Alley, Richard B.

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Alley, Richard B.

PERSONAL: Education: Ohio State University, B.Sc. (summa cum laude), 1980, M.Sc., 1983; University of Wisconsin-Madison, Ph.D., 1987.

ADDRESSES: Office— Department of Geosciences, Pennsylvania State University, 503 Deike Bldg., University Park, PA 16802; fax: 814-863-7823. E-mail— [email protected]

CAREER: Writer and educator. Pennsylvania State University, University Park, PA, assistant professor, 1988-92, associate professor, 1992-96, professor, 1996—, Evan Pugh Professor of Geosciences, 2000—. Guest on television and radio programs, including Nova and Earth and Sky.

AWARDS, HONORS: Seligman Crystal, International Glaciological Society; Louis Agassiz Medal, European Geosciences Union Cryospheric Section; fellowship, American Geophysical Union; Horton Award, American Geophysical Union Hydrology Section; Don J. Easterbrook Award, Geological Society of America Quaternary Geology and Geomorphology Division; David and Lucile Packard Foundation Fellowship for Science and Engineering; Gary C. Comer Abrupt Climate Change Mentorship; Presidential Young Investigator Award; Wilson Teaching Award, College of Earth and Mineral Sciences, Pennsylvania State University; Mitchell Innovative Teaching Award, College of Earth and Mineral Sciences, Pennsylvania State University; Faculty Scholar Medal in Science, Pennsylvania State University.

WRITINGS

The Two-Mile Time Machine: Ice Cores, Abrupt Climate Change, and Our Future, Princeton University Press (Princeton, NJ), 2000.

(With Robert A. Bindschadler) The West Antarctic Ice Sheet: Behavior and Environment, American Geophysical Union (Washington, DC), 2001.

Contributor to journals, including Philosophical Transactions of the Royal Society of London, Quaternary Science Reviews, Annual Review of Earth and Planetary Sciences, Paleoceanography, Journal of Glaciology, Geology, Science, and Nature.

SIDELIGHTS: Richard B. Alley is a professor of geo-sciences at Pennsylvania State University, where he specializes in glaciology, the study of ice sheet stability, and the investigation of ancient climatology as represented in ice cores. Alley is a scientist whose “contributions to the ice core, sea-level, and climate communities have been exceptional,” stated Samuel C. Colbeck of the Earth and Environmental Systems Institute in the citation for Alley’s 1996 Horton Award.

In The Two-Mile Time Machine: Ice Cores, Abrupt Climate Change, and Our Future, Alley presents detailed research findings derived from the study of two-mile-long ice cores drilled and extracted from the ice covering Greenland. These cylindrical cores offered Alley and other scientists access to more than 110, 000 years of uninterrupted climatic information, sealed within the ice. Alley also describes the Greenland expeditions themselves, offers a primer on the use of ice cores to examine climate history, and details the methodologies used to collect and analyze the ice cores.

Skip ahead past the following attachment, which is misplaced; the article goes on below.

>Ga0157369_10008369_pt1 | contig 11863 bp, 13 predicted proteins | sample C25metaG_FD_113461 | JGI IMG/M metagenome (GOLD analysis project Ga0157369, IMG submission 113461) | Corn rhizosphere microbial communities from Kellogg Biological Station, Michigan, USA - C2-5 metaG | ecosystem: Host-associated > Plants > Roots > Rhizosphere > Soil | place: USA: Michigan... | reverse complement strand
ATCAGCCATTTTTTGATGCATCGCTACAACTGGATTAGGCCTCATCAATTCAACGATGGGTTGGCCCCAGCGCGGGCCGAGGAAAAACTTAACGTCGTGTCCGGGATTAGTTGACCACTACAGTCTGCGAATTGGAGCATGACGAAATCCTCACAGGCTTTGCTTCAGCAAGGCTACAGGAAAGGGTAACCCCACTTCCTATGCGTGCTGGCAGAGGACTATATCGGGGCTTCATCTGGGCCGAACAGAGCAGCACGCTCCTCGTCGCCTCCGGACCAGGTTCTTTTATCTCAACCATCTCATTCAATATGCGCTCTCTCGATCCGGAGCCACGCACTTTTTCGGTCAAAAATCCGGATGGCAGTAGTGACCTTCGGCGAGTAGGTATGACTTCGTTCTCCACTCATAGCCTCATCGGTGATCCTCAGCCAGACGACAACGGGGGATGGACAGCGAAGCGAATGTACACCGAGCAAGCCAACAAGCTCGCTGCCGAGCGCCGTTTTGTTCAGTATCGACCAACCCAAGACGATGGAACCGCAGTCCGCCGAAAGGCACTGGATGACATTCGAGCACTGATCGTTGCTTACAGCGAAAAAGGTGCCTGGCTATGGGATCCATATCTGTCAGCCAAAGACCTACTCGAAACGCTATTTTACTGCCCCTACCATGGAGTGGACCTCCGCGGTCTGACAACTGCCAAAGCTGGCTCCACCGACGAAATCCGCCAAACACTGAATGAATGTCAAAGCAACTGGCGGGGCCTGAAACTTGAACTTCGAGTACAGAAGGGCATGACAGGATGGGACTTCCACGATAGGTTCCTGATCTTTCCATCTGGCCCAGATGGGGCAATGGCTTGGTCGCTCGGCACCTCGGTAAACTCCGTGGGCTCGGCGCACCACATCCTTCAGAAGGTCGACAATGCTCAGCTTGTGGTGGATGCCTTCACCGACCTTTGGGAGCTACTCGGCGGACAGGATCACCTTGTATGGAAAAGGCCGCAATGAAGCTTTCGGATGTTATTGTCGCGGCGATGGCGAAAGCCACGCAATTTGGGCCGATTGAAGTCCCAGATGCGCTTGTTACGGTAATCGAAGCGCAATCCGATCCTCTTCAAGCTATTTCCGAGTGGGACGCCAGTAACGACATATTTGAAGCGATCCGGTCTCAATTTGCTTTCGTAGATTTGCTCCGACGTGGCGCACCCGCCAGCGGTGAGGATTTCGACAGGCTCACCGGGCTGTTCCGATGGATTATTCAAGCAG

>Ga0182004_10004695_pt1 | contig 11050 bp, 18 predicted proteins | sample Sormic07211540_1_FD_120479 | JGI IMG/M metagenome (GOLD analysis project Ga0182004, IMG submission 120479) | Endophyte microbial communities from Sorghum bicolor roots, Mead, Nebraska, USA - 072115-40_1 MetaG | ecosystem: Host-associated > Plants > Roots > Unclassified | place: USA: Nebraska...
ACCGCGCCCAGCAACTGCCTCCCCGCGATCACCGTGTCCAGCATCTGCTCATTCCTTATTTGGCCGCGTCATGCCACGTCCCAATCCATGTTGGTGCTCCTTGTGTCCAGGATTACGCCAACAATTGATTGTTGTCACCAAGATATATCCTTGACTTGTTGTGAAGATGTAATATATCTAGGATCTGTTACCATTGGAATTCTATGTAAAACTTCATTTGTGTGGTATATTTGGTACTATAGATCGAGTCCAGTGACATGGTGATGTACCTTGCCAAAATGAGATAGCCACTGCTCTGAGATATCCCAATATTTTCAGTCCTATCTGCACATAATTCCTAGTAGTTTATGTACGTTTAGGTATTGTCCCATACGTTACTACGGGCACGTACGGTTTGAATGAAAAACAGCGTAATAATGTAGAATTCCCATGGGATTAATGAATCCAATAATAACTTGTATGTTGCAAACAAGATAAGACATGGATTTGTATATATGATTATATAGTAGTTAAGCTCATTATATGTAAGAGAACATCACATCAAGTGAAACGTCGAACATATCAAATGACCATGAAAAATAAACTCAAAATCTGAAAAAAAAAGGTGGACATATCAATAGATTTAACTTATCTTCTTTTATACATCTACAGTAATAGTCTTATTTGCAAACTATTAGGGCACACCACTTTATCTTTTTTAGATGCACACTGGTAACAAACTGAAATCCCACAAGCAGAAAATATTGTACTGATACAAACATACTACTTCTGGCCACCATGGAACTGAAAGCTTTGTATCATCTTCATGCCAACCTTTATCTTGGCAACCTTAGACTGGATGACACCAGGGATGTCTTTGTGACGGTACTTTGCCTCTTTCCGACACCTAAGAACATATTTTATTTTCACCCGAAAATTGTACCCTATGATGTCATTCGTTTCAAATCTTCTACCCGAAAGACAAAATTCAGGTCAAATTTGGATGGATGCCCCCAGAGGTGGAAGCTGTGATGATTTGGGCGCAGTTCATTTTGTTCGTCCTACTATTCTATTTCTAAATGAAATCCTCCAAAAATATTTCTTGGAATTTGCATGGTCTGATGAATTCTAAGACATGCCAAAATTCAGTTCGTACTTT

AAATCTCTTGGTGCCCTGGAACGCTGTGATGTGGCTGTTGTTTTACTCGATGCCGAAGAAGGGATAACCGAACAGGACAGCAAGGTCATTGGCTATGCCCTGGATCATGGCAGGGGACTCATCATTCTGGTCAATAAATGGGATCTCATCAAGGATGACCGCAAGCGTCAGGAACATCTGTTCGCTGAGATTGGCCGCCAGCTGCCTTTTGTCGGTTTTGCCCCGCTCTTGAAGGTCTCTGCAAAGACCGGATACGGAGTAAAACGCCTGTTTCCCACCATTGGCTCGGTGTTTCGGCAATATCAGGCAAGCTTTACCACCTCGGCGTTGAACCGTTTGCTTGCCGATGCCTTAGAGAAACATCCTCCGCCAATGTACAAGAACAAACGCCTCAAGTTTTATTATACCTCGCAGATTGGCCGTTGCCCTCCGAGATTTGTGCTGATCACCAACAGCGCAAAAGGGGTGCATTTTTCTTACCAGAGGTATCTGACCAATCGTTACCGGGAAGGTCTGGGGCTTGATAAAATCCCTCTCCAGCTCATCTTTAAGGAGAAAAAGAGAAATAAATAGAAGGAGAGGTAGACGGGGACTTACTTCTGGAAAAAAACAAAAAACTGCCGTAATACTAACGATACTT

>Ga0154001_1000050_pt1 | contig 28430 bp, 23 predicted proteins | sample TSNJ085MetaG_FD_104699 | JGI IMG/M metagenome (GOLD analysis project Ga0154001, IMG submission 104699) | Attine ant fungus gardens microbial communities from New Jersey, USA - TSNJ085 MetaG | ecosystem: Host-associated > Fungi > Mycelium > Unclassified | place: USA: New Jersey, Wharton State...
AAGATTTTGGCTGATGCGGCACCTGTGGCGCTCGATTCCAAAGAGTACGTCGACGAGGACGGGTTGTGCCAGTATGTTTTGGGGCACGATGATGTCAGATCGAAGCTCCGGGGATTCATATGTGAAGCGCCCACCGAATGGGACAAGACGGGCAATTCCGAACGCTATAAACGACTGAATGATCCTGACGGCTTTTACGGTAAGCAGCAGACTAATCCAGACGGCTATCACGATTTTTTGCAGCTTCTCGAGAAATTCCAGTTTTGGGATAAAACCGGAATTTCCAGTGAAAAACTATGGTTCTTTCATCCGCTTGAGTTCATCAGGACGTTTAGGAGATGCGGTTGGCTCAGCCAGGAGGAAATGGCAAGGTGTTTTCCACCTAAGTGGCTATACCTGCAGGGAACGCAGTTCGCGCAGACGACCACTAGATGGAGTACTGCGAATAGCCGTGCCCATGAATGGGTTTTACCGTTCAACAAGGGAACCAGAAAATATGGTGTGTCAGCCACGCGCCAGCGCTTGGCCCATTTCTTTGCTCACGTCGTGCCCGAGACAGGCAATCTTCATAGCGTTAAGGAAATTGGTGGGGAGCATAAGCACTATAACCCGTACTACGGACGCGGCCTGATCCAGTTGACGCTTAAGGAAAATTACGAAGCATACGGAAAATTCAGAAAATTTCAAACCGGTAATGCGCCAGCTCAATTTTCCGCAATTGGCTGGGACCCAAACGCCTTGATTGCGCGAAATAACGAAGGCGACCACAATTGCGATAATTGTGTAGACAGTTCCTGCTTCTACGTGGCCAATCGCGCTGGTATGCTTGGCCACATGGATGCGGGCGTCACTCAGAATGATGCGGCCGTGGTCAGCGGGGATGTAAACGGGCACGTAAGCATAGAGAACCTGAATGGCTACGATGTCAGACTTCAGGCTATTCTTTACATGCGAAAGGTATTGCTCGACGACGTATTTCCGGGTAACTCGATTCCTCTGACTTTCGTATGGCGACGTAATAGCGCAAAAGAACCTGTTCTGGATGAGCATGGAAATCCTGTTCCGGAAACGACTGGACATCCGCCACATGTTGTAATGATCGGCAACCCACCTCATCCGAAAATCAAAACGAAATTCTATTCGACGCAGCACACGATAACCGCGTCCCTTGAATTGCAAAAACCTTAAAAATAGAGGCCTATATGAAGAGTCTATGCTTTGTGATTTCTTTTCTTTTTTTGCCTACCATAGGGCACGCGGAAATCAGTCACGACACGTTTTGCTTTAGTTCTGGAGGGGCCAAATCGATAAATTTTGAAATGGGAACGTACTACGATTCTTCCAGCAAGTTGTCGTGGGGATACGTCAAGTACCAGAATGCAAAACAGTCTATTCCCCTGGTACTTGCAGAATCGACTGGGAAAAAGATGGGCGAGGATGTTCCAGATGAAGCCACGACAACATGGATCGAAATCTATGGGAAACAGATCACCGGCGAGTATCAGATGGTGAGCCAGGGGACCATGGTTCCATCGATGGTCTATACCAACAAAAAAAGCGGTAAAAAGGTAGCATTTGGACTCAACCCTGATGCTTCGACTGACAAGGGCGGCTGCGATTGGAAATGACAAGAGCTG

Some of Alley’s findings were unexpected, even alarming, especially in terms of current controversies surrounding global warming and abrupt climate change. He discovered, for example, that the last ice age ended not in a gradual decline over decades or centuries, but sharply and quickly within a three-year period. He notes that throughout the history represented in the ice cores, global climate has been much colder than the relatively mild temperatures experienced during the time period during which modern humans developed. The relatively warm and stable climate of the last 10, 000 years, Alley contends, is not the norm. He identifies factors that contribute to climate change, including continental drift, wind patterns, the concentration of greenhouse gases in the atmosphere, and changes in warmth and patterns of the ocean currents. Alley concludes that global climate has, does, and likely will again change abruptly and with little warning. Though not alarmist in his predictions, Alley suggests that climatic disaster is inevitable, whether precipitated by man-made influences or by natural factors that have been in play for millennia. Ultimately, he concludes that “proceeding as if humanity could affect climate change is only prudent,” noted Ray Olson in Booklist.A Publishers Weekly reviewer called Alley’s book a “brilliant combination of scientific thriller, memoir and environmental science” that “provides instructive glimpses into our climatic past and global future.” Olson concluded by calling the study “wonderfully accessible, information-packed science reading.”

BIOGRAPHICAL AND CRITICAL SOURCES

PERIODICALS

Booklist, October 15, 2000, Ray Olson, review of The Two-Mile Time Machine: Ice Cores, Abrupt Climate Change, and Our Future, p. 397.

Publishers Weekly, October 30, 2000, review of The Two-Mile Time Machine, p. 57.

Science News, August 31, 2002, review of The Two-Mile Time Machine, p. 143.

Weatherwise, November-December, 2001, Stanley David Gedzelman, review of The Two-Mile Time Machine, p. 50.

ONLINE

Earth and Environmental Systems Institute Web site, http://www.eesi.psu.edu/ (January 22, 2007), Samuel C. Colbeck, “Citation for Richard B. Alley: Horton Award, 1996.”

Pennsylvania State University Department of Geo-sciences Web site, http://www.geosc.psu.edu/ (January 22, 2007), curriculum vitae of Richard B. Alley.

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